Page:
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Prepare the Way of the Lord

Prepare the Way of the Lord

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Sermon on Matthew 3:1-12 for Advent 2 (A), December 8, 2019

The season of Advent has many themes. Last Wednesday we heard four prophetic pictures from Isaiah: A child, a sprout from a stump, life in the desert, a royal highway. There are the four “Rs” of Advent, Readiness, Repentance, Rejoicing and Revealing. And then there is this reading from Matthew chapter 3. There are many themes—really, many word-pictures. I counted eleven in twelve verses.

  • There’s the image of John as forerunner.
  • Making straight crooked paths.
  • Offspring of vipers (which is a nest full of baby snakes).
  • Vipers fleeing from the coming wrath.
  • A tree producing fruit.
  • Raising up children of Abraham from the stones.
  • An unproductive tree being chopped down.
  • John not worthy to carry Jesus’ sandals.
  • A baptism of fire.
  • Threshing shovel.
  • Gathering wheat in.
  • Burning up the chaff.

I think I could spend ten minutes talking about each one. And John himself seems to be a living word-picture with his rough clothing and his rough diet picturing his rough message. Instead of looking at all of these images and themes, let’s think of them as parts of a whole—pieces of one puzzle. What is the whole? What’s the big picture? “Prepare the Way of the Lord!” That’s what John was sent to do. That was the purpose of calling people a “brood of vipers” and “unfruitful trees” and warning about a baptism of fire and threshing grain and burning chaff. It was all about preparing the way for Jesus.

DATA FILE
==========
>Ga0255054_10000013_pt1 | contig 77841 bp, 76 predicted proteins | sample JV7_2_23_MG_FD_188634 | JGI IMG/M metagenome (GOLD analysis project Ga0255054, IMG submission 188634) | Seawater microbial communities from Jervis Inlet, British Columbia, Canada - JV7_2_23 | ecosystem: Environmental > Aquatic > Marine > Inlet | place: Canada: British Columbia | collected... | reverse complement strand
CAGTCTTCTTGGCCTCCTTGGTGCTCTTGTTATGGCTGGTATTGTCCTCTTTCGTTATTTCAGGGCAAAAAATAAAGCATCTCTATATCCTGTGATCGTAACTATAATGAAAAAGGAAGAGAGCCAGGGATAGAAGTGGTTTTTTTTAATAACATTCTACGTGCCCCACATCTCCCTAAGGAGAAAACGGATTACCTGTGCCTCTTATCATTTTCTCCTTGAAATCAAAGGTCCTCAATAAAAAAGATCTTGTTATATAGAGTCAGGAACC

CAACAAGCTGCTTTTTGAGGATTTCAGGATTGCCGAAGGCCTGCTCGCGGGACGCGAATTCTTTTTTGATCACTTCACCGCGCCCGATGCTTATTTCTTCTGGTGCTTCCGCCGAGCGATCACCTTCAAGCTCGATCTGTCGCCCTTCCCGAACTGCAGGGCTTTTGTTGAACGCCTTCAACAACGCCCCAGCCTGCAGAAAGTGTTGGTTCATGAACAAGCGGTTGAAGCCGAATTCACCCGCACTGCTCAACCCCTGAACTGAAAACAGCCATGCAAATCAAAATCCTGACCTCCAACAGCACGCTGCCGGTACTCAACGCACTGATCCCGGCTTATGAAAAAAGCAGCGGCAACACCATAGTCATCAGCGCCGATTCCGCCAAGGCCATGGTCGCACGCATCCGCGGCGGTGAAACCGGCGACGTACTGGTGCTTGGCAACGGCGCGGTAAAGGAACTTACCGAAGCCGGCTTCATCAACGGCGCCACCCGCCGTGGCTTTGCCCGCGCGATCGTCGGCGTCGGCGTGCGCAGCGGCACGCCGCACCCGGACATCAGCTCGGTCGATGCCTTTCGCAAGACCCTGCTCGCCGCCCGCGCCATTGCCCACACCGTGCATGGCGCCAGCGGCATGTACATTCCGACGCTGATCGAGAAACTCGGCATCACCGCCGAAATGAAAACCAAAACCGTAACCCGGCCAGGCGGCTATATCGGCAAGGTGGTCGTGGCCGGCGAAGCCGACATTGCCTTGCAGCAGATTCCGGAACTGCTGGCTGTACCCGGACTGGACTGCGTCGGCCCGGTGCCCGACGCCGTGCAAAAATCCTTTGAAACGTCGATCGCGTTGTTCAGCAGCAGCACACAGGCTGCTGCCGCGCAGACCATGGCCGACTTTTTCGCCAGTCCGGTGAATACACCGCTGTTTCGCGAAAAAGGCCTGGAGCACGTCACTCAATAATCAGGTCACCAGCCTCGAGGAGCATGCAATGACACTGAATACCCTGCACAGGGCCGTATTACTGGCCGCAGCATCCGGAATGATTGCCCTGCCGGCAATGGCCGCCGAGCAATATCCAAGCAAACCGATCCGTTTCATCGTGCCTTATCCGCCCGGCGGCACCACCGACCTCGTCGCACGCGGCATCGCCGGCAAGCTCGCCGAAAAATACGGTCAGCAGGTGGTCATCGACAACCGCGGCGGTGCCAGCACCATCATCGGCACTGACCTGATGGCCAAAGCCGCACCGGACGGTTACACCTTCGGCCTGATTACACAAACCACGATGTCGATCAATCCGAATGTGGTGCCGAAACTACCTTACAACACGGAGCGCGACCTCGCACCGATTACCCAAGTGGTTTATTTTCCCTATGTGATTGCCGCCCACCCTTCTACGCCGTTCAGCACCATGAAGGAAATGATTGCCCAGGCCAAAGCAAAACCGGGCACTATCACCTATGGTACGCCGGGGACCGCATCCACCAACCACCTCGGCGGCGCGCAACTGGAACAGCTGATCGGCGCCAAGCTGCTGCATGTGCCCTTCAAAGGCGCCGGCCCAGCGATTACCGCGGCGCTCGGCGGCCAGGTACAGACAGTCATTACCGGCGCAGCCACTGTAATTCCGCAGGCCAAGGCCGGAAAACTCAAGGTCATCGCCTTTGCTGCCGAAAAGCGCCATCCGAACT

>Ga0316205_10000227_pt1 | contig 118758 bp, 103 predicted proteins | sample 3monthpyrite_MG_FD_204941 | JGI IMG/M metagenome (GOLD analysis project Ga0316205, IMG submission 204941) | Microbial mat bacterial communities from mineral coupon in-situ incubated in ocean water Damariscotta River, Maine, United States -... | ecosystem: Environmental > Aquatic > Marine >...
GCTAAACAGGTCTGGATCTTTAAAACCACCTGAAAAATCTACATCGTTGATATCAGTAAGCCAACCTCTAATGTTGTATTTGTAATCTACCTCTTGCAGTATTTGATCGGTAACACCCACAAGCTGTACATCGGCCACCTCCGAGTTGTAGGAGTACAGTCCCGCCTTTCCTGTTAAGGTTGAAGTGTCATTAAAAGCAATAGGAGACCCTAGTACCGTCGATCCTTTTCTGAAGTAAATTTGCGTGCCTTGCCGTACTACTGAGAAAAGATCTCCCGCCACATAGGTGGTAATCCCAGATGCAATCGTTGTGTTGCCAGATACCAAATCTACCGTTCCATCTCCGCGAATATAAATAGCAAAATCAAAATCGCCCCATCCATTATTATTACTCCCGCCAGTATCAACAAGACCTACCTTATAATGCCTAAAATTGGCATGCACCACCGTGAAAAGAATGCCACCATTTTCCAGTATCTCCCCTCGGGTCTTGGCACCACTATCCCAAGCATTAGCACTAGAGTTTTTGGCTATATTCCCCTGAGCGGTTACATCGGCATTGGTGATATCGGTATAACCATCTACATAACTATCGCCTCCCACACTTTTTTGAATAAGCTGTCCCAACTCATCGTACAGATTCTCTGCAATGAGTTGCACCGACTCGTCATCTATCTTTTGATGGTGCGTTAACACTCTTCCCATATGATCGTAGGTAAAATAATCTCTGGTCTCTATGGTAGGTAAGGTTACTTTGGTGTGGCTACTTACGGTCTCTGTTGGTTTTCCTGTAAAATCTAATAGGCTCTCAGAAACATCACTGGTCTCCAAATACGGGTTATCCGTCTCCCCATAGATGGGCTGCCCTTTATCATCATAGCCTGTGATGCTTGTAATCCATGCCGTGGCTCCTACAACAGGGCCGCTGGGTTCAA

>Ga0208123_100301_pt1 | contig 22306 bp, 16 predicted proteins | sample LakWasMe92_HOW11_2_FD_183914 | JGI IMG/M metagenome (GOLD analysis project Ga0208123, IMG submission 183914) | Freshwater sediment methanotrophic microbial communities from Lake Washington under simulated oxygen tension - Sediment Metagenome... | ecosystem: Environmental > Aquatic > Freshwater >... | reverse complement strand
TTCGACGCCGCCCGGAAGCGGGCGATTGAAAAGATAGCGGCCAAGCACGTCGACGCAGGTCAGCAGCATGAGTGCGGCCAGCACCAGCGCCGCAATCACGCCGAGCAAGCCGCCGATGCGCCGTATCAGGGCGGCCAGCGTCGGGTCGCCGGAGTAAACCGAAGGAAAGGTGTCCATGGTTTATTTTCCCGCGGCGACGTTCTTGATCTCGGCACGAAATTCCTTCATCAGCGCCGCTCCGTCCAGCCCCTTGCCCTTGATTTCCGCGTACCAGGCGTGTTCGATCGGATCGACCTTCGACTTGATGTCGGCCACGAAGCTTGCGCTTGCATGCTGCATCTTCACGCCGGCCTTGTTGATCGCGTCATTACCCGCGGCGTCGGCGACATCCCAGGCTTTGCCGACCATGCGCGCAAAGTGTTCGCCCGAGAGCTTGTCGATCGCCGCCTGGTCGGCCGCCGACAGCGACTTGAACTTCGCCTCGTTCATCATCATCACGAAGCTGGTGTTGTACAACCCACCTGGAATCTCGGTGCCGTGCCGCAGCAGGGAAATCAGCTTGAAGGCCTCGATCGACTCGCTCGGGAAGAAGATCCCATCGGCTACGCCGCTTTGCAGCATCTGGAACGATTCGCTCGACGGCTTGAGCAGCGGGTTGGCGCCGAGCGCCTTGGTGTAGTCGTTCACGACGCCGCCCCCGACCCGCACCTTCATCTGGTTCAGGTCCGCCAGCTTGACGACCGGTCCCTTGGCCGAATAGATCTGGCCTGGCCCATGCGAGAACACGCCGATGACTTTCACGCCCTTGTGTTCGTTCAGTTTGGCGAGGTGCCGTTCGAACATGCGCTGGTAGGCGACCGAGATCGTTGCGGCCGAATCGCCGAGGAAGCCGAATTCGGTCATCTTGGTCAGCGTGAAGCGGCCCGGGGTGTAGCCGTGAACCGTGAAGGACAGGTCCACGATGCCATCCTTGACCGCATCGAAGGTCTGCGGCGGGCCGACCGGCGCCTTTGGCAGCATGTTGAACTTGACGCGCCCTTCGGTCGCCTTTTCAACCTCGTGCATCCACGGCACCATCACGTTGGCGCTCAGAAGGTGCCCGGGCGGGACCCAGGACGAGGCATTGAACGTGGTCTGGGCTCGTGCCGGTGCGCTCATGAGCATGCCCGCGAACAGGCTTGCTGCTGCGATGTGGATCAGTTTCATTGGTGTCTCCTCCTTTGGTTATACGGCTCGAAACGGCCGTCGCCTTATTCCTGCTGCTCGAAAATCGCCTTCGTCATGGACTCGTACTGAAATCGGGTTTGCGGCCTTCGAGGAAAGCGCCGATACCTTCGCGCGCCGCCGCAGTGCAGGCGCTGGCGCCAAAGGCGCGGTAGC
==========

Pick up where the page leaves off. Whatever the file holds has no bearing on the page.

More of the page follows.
I. By Confessing Sins in Repentance.

  1. Why did John shout, “You offspring of vipers!” “Every tree that does not produce good fruit will be cut down and thrown into the fire.” “[The Messiah] will gather his wheat into the barn, but he will burn up the chaff with unquenchable fire.” By doing that he was holding up a mirror and showing people “You are vipers! Children of the original serpent in Eden! Liars and deceivers.” “You are unfruitful trees.” “You are like the chaff that the wind blows away” (some imagery from Psalm 1). It was shock therapy, because some of the people coming out to him were the religious people, the Pharisees and Sadducees. They saw themselves as upright, good people, the best in society. Keeping up a good outward appearance was most important to them. And now John shouts at them, “You offspring of vipers!” “Judgment is coming. Unfruitful trees will be chopped down and thrown into the fire. It will be like the threshing of grain. The good wheat will be kept. The worthless chaff will be burned.” John was holding up a mirror—really something like an X-ray mirror. “This is what you are really like, people!” “Repent, because the kingdom of heaven is near.“Prepare the way of the Lord.”